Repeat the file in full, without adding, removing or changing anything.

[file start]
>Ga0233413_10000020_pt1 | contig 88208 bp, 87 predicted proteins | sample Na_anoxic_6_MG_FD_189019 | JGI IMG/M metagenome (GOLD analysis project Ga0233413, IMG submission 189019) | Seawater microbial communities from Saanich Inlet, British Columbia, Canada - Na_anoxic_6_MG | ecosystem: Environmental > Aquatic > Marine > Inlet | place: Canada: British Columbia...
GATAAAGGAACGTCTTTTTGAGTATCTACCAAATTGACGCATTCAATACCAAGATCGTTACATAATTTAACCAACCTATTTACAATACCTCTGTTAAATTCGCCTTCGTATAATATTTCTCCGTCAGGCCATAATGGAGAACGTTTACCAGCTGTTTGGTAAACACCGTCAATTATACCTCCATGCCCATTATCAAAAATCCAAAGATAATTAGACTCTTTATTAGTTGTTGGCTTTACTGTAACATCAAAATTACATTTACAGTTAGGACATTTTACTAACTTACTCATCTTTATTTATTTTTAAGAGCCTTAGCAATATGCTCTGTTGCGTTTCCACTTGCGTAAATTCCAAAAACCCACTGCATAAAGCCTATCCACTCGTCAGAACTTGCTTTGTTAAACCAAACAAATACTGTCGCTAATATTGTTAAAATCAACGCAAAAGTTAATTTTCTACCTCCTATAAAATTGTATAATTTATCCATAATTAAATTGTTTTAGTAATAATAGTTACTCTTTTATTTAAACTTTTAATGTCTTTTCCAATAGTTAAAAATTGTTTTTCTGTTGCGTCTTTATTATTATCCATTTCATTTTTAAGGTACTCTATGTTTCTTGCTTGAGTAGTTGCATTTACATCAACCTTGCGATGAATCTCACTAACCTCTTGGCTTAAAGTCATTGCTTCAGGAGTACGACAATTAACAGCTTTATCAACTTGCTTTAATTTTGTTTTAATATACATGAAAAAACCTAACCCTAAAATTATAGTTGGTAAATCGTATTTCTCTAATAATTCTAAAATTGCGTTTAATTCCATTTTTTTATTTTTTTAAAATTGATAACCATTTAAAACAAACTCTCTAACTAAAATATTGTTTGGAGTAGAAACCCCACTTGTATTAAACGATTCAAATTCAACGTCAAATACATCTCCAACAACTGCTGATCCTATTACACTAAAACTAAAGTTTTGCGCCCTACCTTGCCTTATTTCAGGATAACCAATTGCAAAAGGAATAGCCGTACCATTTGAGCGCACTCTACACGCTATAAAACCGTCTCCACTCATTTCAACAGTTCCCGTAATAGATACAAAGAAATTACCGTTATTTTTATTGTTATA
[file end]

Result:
>Ga0233413_10000020_pt1 | contig 88208 bp, 87 predicted proteins | sample Na_anoxic_6_MG_FD_189019 | JGI IMG/M metagenome (GOLD analysis project Ga0233413, IMG submission 189019) | Seawater microbial communities from Saanich Inlet, British Columbia, Canada - Na_anoxic_6_MG | ecosystem: Environmental > Aquatic > Marine > Inlet | place: Canada: British Columbia...
GATAAAGGAACGTCTTTTTGAGTATCTACCAAATTGACGCATTCAATACCAAGATCGTTACATAATTTAACCAACCTATTTACAATACCTCTGTTAAATTCGCCTTCGTATAATATTTCTCCGTCAGGCCATAATGGAGAACGTTTACCAGCTGTTTGGTAAACACCGTCAATTATACCTCCATGCCCATTATCAAAAATCCAAAGATAATTAGACTCTTTATTAGTTGTTGGCTTTACTGTAACATCAAAATTACATTTACAGTTAGGACATTTTACTAACTTACTCATCTTTATTTATTTTTAAGAGCCTTAGCAATATGCTCTGTTGCGTTTCCACTTGCGTAAATTCCAAAAACCCACTGCATAAAGCCTATCCACTCGTCAGAACTTGCTTTGTTAAACCAAACAAATACTGTCGCTAATATTGTTAAAATCAACGCAAAAGTTAATTTTCTACCTCCTATAAAATTGTATAATTTATCCATAATTAAATTGTTTTAGTAATAATAGTTACTCTTTTATTTAAACTTTTAATGTCTTTTCCAATAGTTAAAAATTGTTTTTCTGTTGCGTCTTTATTATTATCCATTTCATTTTTAAGGTACTCTATGTTTCTTGCTTGAGTAGTTGCATTTACATCAACCTTGCGATGAATCTCACTAACCTCTTGGCTTAAAGTCATTGCTTCAGGAGTACGACAATTAACAGCTTTATCAACTTGCTTTAATTTTGTTTTAATATACATGAAAAAACCTAACCCTAAAATTATAGTTGGTAAATCGTATTTCTCTAATAATTCTAAAATTGCGTTTAATTCCATTTTTTTATTTTTTTAAAATTGATAACCATTTAAAACAAACTCTCTAACTAAAATATTGTTTGGAGTAGAAACCCCACTTGTATTAAACGATTCAAATTCAACGTCAAATACATCTCCAACAACTGCTGATCCTATTACACTAAAACTAAAGTTTTGCGCCCTACCTTGCCTTATTTCAGGATAACCAATTGCAAAAGGAATAGCCGTACCATTTGAGCGCACTCTACACGCTATAAAACCGTCTCCACTCATTTCAACAGTTCCCGTAATAGATACAAAGAAATTACCGTTATTTTTATTGTTATA